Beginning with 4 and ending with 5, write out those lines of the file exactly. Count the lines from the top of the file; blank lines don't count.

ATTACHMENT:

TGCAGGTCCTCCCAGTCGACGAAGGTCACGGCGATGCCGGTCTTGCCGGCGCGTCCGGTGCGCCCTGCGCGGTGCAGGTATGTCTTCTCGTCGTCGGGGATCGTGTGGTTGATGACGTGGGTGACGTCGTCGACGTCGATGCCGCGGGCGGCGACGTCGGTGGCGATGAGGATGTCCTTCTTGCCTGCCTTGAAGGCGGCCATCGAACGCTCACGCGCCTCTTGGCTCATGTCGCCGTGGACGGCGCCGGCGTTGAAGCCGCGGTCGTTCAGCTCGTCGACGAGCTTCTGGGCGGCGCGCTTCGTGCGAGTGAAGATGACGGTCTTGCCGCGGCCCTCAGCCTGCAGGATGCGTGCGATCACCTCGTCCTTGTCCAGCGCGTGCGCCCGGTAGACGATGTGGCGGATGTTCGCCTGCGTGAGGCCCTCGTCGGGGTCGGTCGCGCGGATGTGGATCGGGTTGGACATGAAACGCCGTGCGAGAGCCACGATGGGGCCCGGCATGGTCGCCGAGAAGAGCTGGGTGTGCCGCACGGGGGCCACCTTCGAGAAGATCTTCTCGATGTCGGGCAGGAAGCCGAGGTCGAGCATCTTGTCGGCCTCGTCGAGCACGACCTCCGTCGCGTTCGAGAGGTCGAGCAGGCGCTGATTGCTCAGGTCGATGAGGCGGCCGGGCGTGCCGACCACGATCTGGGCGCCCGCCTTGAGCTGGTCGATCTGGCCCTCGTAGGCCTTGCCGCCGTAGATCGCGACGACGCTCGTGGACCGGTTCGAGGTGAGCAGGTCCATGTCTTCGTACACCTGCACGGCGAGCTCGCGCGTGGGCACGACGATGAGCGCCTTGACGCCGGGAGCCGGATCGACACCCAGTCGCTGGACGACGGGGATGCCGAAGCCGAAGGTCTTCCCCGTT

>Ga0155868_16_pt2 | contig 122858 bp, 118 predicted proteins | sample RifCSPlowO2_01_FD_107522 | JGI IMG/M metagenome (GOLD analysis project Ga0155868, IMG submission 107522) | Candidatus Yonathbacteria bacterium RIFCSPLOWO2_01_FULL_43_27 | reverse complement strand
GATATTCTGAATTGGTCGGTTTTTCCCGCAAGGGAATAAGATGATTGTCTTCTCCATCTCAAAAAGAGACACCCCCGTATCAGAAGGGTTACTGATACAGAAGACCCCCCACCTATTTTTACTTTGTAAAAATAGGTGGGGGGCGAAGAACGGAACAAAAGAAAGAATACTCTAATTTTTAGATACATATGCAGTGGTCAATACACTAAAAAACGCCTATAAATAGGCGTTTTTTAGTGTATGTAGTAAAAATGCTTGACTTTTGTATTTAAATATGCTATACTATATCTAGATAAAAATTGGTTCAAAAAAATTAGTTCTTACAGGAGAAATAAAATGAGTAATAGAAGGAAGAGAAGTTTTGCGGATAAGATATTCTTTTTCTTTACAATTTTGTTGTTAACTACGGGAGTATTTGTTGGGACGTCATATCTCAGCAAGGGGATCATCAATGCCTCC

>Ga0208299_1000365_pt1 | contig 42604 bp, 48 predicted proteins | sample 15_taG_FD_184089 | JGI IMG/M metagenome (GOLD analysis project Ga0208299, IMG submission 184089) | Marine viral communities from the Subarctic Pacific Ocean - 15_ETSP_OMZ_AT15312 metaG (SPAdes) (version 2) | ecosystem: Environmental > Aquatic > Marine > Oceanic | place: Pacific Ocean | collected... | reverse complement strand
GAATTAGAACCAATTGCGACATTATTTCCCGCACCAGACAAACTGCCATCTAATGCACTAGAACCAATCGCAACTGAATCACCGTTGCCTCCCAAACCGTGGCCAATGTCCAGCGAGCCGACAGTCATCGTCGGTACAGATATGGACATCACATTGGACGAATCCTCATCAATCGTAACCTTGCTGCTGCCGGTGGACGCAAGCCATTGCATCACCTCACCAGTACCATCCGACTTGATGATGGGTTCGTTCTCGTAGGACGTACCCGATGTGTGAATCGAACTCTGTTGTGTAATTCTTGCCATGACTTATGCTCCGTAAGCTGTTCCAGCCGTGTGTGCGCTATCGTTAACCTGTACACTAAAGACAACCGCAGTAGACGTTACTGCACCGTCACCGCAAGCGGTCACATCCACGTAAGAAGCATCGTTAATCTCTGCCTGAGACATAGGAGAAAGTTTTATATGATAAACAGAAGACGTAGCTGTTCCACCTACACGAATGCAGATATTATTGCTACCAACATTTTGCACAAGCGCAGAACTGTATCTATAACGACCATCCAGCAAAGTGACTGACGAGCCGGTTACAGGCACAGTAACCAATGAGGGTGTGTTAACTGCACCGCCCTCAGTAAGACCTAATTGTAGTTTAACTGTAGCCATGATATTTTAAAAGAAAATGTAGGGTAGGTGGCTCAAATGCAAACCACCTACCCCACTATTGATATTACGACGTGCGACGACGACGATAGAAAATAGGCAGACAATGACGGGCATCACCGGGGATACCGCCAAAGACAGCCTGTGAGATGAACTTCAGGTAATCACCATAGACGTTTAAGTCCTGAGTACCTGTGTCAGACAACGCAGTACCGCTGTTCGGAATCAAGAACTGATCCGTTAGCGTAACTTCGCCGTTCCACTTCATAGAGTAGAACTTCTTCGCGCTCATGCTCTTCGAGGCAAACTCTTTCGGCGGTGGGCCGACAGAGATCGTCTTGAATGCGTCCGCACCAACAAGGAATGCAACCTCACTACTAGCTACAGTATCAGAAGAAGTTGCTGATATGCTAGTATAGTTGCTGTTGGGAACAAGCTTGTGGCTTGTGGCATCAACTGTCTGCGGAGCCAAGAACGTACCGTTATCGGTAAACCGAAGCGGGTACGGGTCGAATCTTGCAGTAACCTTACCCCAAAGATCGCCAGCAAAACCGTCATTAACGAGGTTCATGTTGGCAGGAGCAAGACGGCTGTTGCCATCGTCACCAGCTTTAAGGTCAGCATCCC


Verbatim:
>Ga0208299_1000365_pt1 | contig 42604 bp, 48 predicted proteins | sample 15_taG_FD_184089 | JGI IMG/M metagenome (GOLD analysis project Ga0208299, IMG submission 184089) | Marine viral communities from the Subarctic Pacific Ocean - 15_ETSP_OMZ_AT15312 metaG (SPAdes) (version 2) | ecosystem: Environmental > Aquatic > Marine > Oceanic | place: Pacific Ocean | collected... | reverse complement strand
GAATTAGAACCAATTGCGACATTATTTCCCGCACCAGACAAACTGCCATCTAATGCACTAGAACCAATCGCAACTGAATCACCGTTGCCTCCCAAACCGTGGCCAATGTCCAGCGAGCCGACAGTCATCGTCGGTACAGATATGGACATCACATTGGACGAATCCTCATCAATCGTAACCTTGCTGCTGCCGGTGGACGCAAGCCATTGCATCACCTCACCAGTACCATCCGACTTGATGATGGGTTCGTTCTCGTAGGACGTACCCGATGTGTGAATCGAACTCTGTTGTGTAATTCTTGCCATGACTTATGCTCCGTAAGCTGTTCCAGCCGTGTGTGCGCTATCGTTAACCTGTACACTAAAGACAACCGCAGTAGACGTTACTGCACCGTCACCGCAAGCGGTCACATCCACGTAAGAAGCATCGTTAATCTCTGCCTGAGACATAGGAGAAAGTTTTATATGATAAACAGAAGACGTAGCTGTTCCACCTACACGAATGCAGATATTATTGCTACCAACATTTTGCACAAGCGCAGAACTGTATCTATAACGACCATCCAGCAAAGTGACTGACGAGCCGGTTACAGGCACAGTAACCAATGAGGGTGTGTTAACTGCACCGCCCTCAGTAAGACCTAATTGTAGTTTAACTGTAGCCATGATATTTTAAAAGAAAATGTAGGGTAGGTGGCTCAAATGCAAACCACCTACCCCACTATTGATATTACGACGTGCGACGACGACGATAGAAAATAGGCAGACAATGACGGGCATCACCGGGGATACCGCCAAAGACAGCCTGTGAGATGAACTTCAGGTAATCACCATAGACGTTTAAGTCCTGAGTACCTGTGTCAGACAACGCAGTACCGCTGTTCGGAATCAAGAACTGATCCGTTAGCGTAACTTCGCCGTTCCACTTCATAGAGTAGAACTTCTTCGCGCTCATGCTCTTCGAGGCAAACTCTTTCGGCGGTGGGCCGACAGAGATCGTCTTGAATGCGTCCGCACCAACAAGGAATGCAACCTCACTACTAGCTACAGTATCAGAAGAAGTTGCTGATATGCTAGTATAGTTGCTGTTGGGAACAAGCTTGTGGCTTGTGGCATCAACTGTCTGCGGAGCCAAGAACGTACCGTTATCGGTAAACCGAAGCGGGTACGGGTCGAATCTTGCAGTAACCTTACCCCAAAGATCGCCAGCAAAACCGTCATTAACGAGGTTCATGTTGGCAGGAGCAAGACGGCTGTTGCCATCGTCACCAGCTTTAAGGTCAGCATCCC